Professor Patrick Bailey is appointed Deputy Vice-Chancellor at London South Bank UniversityLondon South Bank University has appointed Professor Patrick Bailey to the newly created post of Deputy Vice-Chancellor
Professor Bailey is currently Pro Vice-Chancellor and Executive Dean for the Faculty of Natural Sciences at Keele University, where he is also Professor of Medicinal Chemistry.
He will join the University's Executive team on 1 September as deputy to Professor David Phoenix, who took up the post of Vice-Chancellor earlier this year.
Commenting on the appointment, LSBU's Vice-Chancellor Professor David Phoenix said: "I am delighted that Patrick will be joining us. He brings with him a strong academic background coupled to a track record of support for both teaching and outreach. LSBU's highly applied focus and links to business and the professions ensure our work has real world relevance and impact, hence I particularly welcome the experience he will bring with him from institutions that have a strong reputation for research informed teaching and enterprise."
Commenting on his new appointment Professor Bailey said: "LSBU has a great reputation for providing educational opportunities for people from all backgrounds, and for delivering courses that are really relevant to employers. There are ambitious plans for how LSBU will develop over the coming years, and I am delighted to be joining the University at this exciting time."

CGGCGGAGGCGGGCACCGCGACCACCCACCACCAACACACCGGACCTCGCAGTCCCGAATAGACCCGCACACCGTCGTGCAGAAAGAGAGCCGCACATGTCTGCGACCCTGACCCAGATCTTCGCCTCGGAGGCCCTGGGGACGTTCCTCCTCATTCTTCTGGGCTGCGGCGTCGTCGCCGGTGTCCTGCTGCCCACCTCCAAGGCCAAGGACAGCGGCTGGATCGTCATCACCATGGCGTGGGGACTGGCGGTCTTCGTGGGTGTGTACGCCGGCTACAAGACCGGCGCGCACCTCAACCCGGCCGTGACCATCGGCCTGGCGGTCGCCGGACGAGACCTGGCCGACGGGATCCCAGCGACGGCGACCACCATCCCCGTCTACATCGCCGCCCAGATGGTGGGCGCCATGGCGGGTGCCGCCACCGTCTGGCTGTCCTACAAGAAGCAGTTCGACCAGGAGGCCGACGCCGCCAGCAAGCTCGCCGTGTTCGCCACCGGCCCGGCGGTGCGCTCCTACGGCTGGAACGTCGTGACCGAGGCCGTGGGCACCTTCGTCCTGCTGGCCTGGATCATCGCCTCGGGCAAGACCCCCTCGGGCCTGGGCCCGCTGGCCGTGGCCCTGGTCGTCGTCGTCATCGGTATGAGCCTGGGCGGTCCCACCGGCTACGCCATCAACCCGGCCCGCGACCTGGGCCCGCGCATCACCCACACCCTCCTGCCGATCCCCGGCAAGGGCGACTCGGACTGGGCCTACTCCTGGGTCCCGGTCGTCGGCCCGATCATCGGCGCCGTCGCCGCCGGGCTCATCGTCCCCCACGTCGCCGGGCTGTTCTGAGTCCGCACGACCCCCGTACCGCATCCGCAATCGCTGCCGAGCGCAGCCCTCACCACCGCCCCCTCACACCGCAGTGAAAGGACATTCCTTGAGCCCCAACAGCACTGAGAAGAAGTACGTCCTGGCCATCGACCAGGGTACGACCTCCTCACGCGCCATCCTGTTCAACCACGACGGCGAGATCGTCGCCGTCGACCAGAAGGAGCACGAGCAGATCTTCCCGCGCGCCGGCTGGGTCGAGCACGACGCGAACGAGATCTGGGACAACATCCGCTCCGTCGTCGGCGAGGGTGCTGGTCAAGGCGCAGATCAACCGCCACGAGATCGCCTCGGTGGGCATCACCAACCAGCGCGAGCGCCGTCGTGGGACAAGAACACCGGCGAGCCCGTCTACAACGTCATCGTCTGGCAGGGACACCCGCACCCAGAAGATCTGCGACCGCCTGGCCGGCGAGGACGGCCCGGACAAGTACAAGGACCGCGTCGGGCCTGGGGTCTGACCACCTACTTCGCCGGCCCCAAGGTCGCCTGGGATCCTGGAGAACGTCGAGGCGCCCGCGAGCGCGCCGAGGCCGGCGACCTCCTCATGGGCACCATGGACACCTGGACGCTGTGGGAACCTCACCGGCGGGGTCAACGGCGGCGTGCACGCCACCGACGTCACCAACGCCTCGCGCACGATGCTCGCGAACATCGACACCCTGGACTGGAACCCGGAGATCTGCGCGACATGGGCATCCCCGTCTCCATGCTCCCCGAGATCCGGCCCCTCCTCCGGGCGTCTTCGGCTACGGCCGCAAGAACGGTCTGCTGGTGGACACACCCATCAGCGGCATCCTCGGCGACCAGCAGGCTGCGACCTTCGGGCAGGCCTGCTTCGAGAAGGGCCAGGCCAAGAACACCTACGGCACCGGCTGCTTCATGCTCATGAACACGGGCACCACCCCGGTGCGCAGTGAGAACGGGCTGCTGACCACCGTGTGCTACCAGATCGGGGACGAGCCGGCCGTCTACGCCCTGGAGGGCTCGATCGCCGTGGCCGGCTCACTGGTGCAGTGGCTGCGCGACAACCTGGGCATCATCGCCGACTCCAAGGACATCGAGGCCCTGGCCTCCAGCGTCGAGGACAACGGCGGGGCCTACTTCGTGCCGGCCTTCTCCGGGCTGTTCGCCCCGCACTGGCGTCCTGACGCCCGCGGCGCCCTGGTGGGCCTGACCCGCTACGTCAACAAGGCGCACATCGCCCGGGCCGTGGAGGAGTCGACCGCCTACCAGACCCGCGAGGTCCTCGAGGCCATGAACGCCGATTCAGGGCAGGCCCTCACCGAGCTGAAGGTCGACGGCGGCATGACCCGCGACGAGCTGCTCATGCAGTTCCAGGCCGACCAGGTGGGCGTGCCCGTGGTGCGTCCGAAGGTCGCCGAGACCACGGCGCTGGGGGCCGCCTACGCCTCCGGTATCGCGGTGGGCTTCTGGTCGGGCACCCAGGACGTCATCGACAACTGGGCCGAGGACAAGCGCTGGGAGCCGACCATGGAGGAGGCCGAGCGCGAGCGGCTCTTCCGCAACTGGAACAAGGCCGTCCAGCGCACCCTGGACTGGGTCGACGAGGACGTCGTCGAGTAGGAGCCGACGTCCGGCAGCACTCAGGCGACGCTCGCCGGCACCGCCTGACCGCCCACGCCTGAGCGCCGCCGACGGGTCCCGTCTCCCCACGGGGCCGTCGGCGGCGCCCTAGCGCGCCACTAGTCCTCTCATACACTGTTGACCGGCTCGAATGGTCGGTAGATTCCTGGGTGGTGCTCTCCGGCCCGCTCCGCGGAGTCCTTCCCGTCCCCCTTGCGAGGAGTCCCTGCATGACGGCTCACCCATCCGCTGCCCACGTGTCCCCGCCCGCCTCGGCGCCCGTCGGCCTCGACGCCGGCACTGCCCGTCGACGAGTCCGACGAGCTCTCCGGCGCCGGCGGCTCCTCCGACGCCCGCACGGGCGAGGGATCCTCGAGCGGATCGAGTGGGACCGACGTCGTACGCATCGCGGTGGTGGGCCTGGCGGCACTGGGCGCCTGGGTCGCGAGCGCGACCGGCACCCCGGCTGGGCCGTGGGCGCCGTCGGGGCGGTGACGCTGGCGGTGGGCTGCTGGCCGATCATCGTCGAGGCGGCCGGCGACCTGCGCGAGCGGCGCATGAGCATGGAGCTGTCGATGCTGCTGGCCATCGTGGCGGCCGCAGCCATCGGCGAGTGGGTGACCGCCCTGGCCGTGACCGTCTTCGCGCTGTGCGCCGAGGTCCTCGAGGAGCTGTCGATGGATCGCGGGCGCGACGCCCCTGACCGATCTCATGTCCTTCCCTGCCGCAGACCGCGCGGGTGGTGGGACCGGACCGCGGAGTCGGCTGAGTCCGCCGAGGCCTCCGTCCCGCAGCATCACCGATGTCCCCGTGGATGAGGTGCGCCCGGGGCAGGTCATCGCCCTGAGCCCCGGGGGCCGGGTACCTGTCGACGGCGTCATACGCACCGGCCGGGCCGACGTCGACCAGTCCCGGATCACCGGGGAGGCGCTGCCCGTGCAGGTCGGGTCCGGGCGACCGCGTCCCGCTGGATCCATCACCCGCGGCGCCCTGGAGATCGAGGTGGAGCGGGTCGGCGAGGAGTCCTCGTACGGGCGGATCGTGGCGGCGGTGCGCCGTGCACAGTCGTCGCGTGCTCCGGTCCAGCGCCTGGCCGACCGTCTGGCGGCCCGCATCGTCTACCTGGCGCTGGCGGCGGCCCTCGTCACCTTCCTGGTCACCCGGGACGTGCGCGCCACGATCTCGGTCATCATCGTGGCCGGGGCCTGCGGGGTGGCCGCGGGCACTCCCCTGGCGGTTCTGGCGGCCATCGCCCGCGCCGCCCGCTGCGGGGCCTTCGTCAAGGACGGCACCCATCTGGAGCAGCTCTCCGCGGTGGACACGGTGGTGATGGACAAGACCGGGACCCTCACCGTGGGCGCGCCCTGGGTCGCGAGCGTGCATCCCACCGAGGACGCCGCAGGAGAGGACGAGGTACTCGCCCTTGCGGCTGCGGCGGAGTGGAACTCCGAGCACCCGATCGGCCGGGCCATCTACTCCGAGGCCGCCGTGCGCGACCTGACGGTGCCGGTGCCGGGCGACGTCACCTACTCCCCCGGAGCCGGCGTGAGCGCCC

Professor Bailey has built up a career over more than 30 years in the Higher Education sector, most recently at Keele University, and he is a Fellow of a number of learned societies: the Royal Society of Chemistry, the Royal Society of Edinburgh, and the Royal Society for the encouragement of Arts, Manufactures and Commerce. He is a National Teaching Fellow, and a Fellow of the Higher Education Academy (HEA). Before Keele, he was Associate Dean for Teaching and Learning at the University of Manchester and Chair of Organic Chemistry – a position he also held prior to this at Heriot-Watt University.
For his presentations to the general public, Professor Bailey received the Lord Kelvin Award from the British Science Association, and his contributions to education have also been recognised by the Nyholm Lectureship and Medal from the Royal Society of Chemistry.